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The Strawberry Schoolhouse

The Strawberry Schoolhouse teaches us about the past.

Located high above the Verde Valley in the community of Strawberry, Arizona, stands the little one-room Strawberry Schoolhouse. Built in 1885 out of pine logs, it was added to the National register of Historic Places in 2005, and remains one of the oldest standing schoolhouses in the state.

A notice on the schoolhouse door informed us that tours could be arranged by appointment.
The locked door didn’t stop us from peeking in the windows.
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Boynton Canyon Vistas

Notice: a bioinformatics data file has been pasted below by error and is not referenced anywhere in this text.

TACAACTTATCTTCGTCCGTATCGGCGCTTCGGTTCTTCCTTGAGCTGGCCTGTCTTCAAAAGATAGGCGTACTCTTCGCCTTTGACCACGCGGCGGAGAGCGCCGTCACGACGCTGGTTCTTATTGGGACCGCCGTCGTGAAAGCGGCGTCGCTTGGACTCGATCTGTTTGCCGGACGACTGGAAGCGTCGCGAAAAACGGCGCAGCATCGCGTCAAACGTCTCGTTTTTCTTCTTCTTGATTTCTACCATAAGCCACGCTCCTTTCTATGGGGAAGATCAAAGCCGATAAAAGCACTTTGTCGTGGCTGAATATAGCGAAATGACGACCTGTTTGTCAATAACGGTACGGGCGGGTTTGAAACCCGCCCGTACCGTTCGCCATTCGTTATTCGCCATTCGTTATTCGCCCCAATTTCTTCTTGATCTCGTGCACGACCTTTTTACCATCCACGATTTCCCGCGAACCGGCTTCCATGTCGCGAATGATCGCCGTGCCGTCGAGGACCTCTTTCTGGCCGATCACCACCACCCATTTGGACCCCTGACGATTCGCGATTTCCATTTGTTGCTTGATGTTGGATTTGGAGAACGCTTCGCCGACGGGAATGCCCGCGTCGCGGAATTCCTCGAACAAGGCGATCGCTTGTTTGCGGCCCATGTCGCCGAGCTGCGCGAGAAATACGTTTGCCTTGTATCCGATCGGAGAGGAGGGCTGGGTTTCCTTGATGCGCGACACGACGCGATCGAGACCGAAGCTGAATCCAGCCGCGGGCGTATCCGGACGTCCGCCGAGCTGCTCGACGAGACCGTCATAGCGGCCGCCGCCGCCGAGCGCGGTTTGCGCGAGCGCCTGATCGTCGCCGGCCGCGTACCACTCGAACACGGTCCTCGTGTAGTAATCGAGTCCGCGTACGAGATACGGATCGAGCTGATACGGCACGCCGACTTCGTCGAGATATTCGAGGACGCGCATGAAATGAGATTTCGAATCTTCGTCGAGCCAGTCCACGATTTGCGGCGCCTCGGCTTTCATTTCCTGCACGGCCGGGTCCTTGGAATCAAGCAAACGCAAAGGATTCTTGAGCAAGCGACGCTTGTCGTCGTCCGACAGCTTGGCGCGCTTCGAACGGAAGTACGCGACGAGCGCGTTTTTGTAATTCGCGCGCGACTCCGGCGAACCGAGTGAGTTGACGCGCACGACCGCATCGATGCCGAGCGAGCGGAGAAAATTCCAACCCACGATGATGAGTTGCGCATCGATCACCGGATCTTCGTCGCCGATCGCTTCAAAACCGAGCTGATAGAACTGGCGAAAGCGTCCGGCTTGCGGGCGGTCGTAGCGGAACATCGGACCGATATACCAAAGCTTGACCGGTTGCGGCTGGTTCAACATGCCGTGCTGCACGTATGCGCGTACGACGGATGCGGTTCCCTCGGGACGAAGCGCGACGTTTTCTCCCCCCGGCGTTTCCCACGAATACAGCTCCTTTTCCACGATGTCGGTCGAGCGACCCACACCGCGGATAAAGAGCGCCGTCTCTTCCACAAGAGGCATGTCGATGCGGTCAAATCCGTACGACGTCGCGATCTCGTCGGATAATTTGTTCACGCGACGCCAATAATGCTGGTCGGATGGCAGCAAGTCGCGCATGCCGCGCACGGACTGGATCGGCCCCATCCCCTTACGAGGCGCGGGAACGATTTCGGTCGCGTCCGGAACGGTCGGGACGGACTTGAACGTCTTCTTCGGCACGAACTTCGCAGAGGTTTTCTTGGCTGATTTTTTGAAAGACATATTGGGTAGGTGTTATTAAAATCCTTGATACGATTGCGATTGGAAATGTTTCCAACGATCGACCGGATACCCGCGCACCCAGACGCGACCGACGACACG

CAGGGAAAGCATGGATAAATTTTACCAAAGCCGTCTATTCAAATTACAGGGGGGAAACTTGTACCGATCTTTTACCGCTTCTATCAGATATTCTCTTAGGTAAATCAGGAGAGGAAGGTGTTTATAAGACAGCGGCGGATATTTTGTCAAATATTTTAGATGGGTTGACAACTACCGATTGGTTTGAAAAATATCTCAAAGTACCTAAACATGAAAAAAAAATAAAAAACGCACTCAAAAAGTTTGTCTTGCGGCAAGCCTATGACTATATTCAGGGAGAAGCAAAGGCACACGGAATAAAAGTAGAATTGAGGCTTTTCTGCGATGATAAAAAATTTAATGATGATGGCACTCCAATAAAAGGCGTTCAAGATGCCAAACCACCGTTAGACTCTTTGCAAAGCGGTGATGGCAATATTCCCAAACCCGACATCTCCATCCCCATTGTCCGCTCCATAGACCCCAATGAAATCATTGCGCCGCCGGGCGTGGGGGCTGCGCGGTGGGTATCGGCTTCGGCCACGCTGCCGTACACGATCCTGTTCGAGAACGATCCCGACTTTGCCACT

A short path off the main trail led to a vista point.

We normally prefer circular hikes that allow us to avoid retracing our steps, but there was only one way out of Boynton Canyon…at least only one safe way out. We followed the dusty red trail in until it dropped us down into the forest, beneath a cover of evergreens. Climbing began toward the end of the trail where we scrambled up a narrow channel of boulders, emerging onto a large, smooth rock outcropping, scattered with handful of other determined hikers enjoying the view.

A lunch spot with a gorgeous view greeted us at the trails end.

I try to remember to stop and look up every so often when hiking rather than carefully watching where I put my every footstep. The views were on our return trip were incredibly rewarding.